Maximum Cubic Feet Minute/SF envelope area STANDARD: 0.05 OUR HOUSE: 0.038
Maximum Air Changes per Hour STANDARD: 5.00 OUR HOUSE: 0.67
So, if I’m interpreting our results correctly, our house is exceedingly air-tight. Wahoo!!! And, we now have the information we need to complete our submission for Passive House Certification.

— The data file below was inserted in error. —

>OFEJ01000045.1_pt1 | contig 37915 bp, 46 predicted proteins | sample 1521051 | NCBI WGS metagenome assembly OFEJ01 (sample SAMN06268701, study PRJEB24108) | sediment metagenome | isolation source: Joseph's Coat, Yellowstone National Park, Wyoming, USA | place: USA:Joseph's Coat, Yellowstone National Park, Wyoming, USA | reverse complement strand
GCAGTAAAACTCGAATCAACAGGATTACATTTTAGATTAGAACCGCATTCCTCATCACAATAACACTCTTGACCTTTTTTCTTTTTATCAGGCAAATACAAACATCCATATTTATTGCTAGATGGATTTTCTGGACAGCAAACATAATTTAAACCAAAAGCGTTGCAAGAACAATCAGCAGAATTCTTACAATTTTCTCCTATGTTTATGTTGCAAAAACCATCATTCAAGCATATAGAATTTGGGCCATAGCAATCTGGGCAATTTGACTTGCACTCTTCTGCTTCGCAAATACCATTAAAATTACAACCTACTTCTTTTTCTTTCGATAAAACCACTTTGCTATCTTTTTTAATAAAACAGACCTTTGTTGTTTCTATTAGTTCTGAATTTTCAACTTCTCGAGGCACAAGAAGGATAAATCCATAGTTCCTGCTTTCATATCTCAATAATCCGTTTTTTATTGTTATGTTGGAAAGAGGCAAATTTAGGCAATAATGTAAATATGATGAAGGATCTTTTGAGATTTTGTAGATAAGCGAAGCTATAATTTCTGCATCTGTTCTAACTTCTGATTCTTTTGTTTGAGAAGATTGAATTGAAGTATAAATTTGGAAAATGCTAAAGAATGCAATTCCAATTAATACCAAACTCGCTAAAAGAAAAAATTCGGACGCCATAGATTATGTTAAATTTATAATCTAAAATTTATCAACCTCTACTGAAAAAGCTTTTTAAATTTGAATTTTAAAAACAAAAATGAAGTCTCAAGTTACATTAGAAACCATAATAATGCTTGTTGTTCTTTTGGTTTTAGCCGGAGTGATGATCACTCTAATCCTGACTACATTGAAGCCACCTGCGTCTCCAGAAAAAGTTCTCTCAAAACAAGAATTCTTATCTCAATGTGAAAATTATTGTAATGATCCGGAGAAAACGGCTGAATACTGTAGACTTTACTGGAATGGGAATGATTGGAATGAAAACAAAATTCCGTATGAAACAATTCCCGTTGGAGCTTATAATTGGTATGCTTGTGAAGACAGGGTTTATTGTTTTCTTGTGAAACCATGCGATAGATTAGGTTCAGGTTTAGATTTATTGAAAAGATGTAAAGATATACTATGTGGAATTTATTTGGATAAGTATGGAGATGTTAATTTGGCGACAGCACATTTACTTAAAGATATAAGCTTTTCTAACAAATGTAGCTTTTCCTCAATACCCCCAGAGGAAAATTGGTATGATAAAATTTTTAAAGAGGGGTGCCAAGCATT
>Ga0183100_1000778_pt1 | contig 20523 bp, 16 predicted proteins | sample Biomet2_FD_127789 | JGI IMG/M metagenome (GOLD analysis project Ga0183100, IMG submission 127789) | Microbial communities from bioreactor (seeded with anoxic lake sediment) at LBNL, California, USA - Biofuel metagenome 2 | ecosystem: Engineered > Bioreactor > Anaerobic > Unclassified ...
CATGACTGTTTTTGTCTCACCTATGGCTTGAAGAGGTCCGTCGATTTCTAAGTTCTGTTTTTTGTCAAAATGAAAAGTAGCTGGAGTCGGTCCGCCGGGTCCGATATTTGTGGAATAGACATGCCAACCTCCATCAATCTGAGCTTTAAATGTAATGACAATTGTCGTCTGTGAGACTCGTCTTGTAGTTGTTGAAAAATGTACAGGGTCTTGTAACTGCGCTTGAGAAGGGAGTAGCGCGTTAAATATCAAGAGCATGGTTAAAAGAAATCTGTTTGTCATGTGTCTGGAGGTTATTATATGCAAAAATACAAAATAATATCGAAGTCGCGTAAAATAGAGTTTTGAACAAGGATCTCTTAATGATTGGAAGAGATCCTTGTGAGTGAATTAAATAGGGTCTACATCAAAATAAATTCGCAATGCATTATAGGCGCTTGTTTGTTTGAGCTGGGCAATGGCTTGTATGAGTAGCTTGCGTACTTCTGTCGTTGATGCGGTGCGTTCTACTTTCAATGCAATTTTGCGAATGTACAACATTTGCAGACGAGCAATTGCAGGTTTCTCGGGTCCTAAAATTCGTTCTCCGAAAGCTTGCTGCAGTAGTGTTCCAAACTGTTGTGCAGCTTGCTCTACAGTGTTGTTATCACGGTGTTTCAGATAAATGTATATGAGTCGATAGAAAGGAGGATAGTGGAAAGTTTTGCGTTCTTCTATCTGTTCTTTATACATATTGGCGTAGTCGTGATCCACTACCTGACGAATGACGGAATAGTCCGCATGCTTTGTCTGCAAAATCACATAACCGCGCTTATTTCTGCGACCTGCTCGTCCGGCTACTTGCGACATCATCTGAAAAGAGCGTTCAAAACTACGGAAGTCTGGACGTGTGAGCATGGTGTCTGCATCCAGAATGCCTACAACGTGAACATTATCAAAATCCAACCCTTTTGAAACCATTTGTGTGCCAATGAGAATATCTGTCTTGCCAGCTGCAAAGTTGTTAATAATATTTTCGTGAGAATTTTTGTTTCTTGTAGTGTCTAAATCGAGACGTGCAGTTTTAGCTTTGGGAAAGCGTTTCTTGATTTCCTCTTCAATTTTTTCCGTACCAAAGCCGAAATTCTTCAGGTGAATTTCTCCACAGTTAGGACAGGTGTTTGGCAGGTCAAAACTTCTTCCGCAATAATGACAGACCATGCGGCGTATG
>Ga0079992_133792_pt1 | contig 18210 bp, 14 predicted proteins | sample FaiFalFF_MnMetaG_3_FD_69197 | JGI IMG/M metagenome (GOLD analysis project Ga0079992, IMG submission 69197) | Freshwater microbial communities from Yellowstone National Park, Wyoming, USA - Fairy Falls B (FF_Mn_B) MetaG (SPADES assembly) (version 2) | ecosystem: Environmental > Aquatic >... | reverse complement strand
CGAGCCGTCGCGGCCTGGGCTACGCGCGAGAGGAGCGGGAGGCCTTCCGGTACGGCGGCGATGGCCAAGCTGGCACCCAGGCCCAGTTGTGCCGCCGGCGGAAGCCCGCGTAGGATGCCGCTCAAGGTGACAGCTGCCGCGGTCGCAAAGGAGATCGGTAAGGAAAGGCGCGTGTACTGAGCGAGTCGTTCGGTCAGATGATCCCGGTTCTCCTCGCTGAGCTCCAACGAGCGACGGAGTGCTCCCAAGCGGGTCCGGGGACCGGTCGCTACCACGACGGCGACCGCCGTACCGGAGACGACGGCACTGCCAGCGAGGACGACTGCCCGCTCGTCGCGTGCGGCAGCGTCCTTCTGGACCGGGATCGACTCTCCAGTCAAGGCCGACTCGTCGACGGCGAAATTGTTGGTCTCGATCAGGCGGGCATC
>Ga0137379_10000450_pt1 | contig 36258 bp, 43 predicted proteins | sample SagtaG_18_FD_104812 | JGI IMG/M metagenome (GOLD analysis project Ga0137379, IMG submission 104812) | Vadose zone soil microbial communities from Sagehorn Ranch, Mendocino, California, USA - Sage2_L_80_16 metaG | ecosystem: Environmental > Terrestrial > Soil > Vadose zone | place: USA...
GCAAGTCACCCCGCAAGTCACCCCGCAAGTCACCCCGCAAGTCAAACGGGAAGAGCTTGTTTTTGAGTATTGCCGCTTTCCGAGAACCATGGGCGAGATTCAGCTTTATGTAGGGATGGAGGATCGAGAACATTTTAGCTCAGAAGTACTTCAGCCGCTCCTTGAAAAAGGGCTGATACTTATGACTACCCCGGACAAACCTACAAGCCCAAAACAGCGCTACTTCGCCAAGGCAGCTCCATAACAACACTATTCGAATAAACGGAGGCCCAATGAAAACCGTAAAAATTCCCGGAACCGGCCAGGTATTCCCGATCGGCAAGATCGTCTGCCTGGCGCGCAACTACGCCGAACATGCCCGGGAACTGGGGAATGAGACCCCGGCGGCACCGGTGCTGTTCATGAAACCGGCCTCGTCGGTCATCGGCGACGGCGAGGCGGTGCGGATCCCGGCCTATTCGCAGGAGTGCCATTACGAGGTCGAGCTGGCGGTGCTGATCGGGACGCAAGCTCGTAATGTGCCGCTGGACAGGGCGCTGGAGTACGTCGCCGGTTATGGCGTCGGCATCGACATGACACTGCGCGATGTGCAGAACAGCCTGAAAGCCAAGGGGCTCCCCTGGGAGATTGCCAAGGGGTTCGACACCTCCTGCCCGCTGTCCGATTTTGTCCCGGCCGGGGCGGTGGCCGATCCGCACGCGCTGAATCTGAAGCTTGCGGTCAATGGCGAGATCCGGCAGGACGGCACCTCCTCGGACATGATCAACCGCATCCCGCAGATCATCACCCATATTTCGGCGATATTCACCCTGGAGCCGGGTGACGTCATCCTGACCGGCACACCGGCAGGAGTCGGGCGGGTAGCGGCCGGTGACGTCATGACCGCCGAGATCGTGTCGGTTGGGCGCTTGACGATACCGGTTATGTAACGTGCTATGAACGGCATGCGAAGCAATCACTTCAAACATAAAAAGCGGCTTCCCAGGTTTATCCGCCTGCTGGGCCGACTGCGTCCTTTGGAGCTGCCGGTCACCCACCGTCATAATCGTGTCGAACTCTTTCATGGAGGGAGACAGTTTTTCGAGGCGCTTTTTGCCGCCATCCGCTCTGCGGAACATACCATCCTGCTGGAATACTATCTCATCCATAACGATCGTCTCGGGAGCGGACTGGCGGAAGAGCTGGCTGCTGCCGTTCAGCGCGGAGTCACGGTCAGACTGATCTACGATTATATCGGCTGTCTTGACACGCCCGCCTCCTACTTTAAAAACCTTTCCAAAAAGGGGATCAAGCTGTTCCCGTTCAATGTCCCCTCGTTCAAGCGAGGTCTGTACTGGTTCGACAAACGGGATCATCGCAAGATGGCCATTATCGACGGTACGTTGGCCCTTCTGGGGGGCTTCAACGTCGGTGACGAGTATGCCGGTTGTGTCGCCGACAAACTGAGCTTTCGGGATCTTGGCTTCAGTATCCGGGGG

We have had several Blower Door Tests performed to determine if there were any significant leaks where cold in the winter or heat in the summer could infiltrate into the house. We felt that our house was very well insulated and holes had been sealed to prevent such an occurrence but how do we know for sure? That’s where the Blower Door Test comes into play. First, it is necessary to close all the windows and doors except one. Then a big fan is placed in the one open doorway and sealed tightly to the edges of the doorframe. The fan is turned on to either push air into or suck air out from the house to pressurize/depressurize it in order to determine where any leaks might be located. The first couple of times we performed this test, we discovered that we, indeed, had some areas that we had neglected to seal well. Randy made note and took care of those leaks. Then, on April 16, 2018, when we had our most recent Blower Door Test, we got the results Randy was hoping for: .038CFM (cubic feet per minute)/SF and .67ACH (air changes per hour). Randy was thrilled and, as a result, I was thrilled also! I’d like to say I knew the significance of those results but I didn’t have a clue. So, it was a teaching moment. According to our Passive House Consultant, the reading on the airflow manometer at the time of the test is divided by the square footage of the envelope of the house to determine the leakage in CFM/SF envelope area. Our reading averaged 327.5 CFM. Then that number is divided by the square footage of the envelope area which in our case is 8,571 SF. The American standard for Passivhaus –a tough standard to achieve - is a maximum of 0.05 CFM/SF envelope area. In addition, current building codes allow a maximum of 5.0 ACH. This is calculated by dividing the reading on the airflow manometer by the net volume (not the gross volume and there is a difference) multiplied by 60 seconds in an hour. Therefore, our average reading of 327.5 CFM was divided by our net volume of 29,273 CF times 60 seconds/hour. The results are below.